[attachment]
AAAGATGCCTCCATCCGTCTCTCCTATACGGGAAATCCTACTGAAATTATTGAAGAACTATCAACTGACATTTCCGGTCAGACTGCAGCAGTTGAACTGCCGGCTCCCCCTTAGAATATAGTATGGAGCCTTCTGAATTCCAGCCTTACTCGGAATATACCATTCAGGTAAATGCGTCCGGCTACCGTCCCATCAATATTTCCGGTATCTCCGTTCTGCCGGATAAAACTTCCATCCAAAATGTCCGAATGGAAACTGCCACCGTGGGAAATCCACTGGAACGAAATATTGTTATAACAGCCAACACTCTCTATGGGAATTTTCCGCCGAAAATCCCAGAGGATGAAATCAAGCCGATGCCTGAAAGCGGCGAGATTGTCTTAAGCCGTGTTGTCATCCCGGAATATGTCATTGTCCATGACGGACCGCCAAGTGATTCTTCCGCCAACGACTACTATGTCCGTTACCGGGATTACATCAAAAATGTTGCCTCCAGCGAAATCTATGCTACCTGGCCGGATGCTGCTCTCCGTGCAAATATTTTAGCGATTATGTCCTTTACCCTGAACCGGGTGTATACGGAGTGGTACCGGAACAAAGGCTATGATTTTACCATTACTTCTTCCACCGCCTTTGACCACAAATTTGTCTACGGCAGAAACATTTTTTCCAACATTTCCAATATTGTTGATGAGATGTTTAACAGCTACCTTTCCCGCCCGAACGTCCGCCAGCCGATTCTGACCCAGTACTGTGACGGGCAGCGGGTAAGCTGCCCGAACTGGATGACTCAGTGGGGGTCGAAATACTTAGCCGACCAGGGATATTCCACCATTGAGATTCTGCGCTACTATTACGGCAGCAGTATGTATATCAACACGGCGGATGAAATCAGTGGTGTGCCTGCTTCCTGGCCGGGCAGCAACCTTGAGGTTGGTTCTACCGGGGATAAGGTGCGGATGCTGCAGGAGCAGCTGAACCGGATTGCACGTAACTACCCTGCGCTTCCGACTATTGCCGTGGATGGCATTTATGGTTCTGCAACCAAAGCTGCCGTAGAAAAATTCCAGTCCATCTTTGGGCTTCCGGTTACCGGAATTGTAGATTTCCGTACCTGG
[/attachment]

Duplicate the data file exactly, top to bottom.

AAAGATGCCTCCATCCGTCTCTCCTATACGGGAAATCCTACTGAAATTATTGAAGAACTATCAACTGACATTTCCGGTCAGACTGCAGCAGTTGAACTGCCGGCTCCCCCTTAGAATATAGTATGGAGCCTTCTGAATTCCAGCCTTACTCGGAATATACCATTCAGGTAAATGCGTCCGGCTACCGTCCCATCAATATTTCCGGTATCTCCGTTCTGCCGGATAAAACTTCCATCCAAAATGTCCGAATGGAAACTGCCACCGTGGGAAATCCACTGGAACGAAATATTGTTATAACAGCCAACACTCTCTATGGGAATTTTCCGCCGAAAATCCCAGAGGATGAAATCAAGCCGATGCCTGAAAGCGGCGAGATTGTCTTAAGCCGTGTTGTCATCCCGGAATATGTCATTGTCCATGACGGACCGCCAAGTGATTCTTCCGCCAACGACTACTATGTCCGTTACCGGGATTACATCAAAAATGTTGCCTCCAGCGAAATCTATGCTACCTGGCCGGATGCTGCTCTCCGTGCAAATATTTTAGCGATTATGTCCTTTACCCTGAACCGGGTGTATACGGAGTGGTACCGGAACAAAGGCTATGATTTTACCATTACTTCTTCCACCGCCTTTGACCACAAATTTGTCTACGGCAGAAACATTTTTTCCAACATTTCCAATATTGTTGATGAGATGTTTAACAGCTACCTTTCCCGCCCGAACGTCCGCCAGCCGATTCTGACCCAGTACTGTGACGGGCAGCGGGTAAGCTGCCCGAACTGGATGACTCAGTGGGGGTCGAAATACTTAGCCGACCAGGGATATTCCACCATTGAGATTCTGCGCTACTATTACGGCAGCAGTATGTATATCAACACGGCGGATGAAATCAGTGGTGTGCCTGCTTCCTGGCCGGGCAGCAACCTTGAGGTTGGTTCTACCGGGGATAAGGTGCGGATGCTGCAGGAGCAGCTGAACCGGATTGCACGTAACTACCCTGCGCTTCCGACTATTGCCGTGGATGGCATTTATGGTTCTGCAACCAAAGCTGCCGTAGAAAAATTCCAGTCCATCTTTGGGCTTCCGGTTACCGGAATTGTAGATTTCCGTACCTGG